Hosting this event in the business school had a very special meaning to me, as it is the very place that almost broke me. Two years ago, a shadow of myself, I struggled to get out of bed because I was so depressed and anxious. My suffocating emotions and feeling of helplessness consumed me, as I failed to see the meaning in my own life. I stopped going to class, developed a very unhealthy relationship with food, and was at such a bleak point in my life that it was difficult to see the purpose in living another day. I was so overwhelmed by my unhappiness that I thought my only options were to transfer or to give up on myself.
To host Head Talks in this environment is not only personally empowering, but also crucial. We need to show that there is space in competitive and intense environments for self-compassion and mental health. If we can find the words to articulate our struggles and suffering, we can begin to ask for help. Much of the struggle is finding the words and courage to be vulnerable. I am really grateful that Head Talks was able to bring so many viewpoints together, to show me over and over the power of vulnerability, and to give me new ways of making space in my own life.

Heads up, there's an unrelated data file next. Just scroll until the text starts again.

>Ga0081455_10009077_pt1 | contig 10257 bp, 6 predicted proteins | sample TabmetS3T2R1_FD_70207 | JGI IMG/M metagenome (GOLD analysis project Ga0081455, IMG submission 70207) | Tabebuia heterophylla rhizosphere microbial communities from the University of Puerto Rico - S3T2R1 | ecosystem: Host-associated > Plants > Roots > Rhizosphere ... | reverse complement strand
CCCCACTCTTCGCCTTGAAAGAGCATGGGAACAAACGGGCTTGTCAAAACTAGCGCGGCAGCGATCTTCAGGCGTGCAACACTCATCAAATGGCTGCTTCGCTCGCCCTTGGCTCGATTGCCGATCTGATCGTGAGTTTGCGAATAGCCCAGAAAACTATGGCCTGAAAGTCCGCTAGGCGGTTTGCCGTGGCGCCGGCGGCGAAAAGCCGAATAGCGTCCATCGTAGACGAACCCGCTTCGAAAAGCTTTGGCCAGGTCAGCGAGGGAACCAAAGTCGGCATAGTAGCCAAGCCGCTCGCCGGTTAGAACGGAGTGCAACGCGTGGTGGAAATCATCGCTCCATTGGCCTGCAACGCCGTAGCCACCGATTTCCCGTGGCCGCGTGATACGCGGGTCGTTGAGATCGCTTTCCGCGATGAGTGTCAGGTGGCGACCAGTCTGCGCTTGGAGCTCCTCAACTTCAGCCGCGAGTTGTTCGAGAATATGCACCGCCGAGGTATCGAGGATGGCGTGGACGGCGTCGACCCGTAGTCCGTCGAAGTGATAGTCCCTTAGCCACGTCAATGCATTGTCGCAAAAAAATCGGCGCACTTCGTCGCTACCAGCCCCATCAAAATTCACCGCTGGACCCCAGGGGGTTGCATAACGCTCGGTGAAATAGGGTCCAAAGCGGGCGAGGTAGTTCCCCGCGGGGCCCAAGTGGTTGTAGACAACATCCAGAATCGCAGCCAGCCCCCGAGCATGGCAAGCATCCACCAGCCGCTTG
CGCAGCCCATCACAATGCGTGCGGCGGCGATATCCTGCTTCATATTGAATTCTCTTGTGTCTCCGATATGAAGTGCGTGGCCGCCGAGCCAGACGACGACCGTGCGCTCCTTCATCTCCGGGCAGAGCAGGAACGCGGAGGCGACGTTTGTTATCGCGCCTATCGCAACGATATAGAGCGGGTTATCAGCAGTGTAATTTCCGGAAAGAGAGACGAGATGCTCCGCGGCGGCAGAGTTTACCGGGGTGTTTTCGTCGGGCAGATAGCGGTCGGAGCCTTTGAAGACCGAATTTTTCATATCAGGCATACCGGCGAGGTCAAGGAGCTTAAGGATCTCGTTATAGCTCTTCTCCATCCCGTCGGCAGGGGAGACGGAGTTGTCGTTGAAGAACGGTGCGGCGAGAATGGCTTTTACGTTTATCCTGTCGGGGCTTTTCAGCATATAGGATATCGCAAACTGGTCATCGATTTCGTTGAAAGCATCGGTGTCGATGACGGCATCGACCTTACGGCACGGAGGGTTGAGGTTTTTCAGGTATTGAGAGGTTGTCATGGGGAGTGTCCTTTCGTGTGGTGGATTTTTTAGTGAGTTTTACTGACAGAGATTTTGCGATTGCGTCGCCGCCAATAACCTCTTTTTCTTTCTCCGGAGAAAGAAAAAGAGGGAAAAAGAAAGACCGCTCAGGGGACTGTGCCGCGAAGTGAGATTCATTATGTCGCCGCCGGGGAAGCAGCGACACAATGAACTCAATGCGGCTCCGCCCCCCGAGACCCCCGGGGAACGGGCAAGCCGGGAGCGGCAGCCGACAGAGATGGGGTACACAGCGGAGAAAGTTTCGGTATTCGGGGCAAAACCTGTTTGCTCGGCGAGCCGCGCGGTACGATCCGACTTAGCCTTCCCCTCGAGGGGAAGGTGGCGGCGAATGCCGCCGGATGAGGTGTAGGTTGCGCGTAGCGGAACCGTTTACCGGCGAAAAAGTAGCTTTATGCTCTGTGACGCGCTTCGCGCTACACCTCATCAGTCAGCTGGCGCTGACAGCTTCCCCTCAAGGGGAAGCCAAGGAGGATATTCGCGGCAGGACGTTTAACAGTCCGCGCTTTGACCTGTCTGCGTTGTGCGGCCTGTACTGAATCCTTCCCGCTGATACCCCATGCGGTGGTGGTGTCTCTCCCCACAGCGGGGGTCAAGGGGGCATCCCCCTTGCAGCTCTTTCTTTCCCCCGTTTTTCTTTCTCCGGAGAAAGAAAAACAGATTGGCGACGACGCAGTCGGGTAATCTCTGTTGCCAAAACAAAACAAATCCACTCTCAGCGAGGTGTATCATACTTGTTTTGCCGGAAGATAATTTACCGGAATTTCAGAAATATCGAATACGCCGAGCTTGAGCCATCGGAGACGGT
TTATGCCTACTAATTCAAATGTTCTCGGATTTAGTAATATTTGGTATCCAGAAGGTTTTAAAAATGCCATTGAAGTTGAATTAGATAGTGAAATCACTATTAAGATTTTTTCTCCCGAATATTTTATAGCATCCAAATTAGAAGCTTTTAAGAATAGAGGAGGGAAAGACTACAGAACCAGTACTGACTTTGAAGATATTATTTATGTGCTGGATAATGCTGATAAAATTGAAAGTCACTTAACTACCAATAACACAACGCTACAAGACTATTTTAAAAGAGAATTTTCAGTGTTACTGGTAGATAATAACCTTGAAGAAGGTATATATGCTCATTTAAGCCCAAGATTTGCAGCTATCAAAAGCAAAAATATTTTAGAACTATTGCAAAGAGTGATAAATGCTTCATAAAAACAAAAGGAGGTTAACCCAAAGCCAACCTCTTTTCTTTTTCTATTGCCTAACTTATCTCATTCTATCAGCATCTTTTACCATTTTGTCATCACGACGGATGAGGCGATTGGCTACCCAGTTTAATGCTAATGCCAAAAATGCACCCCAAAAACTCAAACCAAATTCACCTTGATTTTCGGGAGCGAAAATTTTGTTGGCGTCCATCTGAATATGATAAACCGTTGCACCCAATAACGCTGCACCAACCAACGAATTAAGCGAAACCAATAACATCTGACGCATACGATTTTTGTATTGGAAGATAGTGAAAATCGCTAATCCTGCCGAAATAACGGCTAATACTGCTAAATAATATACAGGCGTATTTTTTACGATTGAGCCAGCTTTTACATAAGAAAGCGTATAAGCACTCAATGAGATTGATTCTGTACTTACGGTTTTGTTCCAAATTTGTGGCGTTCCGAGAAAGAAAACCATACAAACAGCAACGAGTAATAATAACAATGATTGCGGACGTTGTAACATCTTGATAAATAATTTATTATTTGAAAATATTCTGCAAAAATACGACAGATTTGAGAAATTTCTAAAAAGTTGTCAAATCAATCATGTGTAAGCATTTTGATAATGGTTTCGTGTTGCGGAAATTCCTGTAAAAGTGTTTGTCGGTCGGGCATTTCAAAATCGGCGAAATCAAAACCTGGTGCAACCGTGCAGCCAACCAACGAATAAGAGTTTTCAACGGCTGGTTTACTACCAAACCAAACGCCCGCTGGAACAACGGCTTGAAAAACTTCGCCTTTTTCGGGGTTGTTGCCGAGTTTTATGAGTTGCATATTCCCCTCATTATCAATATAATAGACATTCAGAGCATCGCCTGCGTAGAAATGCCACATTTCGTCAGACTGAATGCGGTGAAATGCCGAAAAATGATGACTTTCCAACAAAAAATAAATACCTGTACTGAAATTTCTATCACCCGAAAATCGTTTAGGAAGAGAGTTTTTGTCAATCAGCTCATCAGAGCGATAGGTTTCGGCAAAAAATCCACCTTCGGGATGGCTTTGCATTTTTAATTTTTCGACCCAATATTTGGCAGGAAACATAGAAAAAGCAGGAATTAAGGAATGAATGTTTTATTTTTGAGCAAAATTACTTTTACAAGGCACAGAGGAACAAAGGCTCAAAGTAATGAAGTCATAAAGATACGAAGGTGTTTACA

A moment that I loved was when one of my friends, a finance major, bounded up to me after the event to share his favorite moment. I assumed it had been the amazing presentation from Mark St. George, for Mark’s presentation from his viewpoint as a Partner at PwC and board member of NAMI was in the language that my friend was most familiar with. But he responded that no, it was the 30 seconds of meditation that Kara led, the first moment of peace he has had all day. It was something he had never done, a language he had never encountered. But he loved it.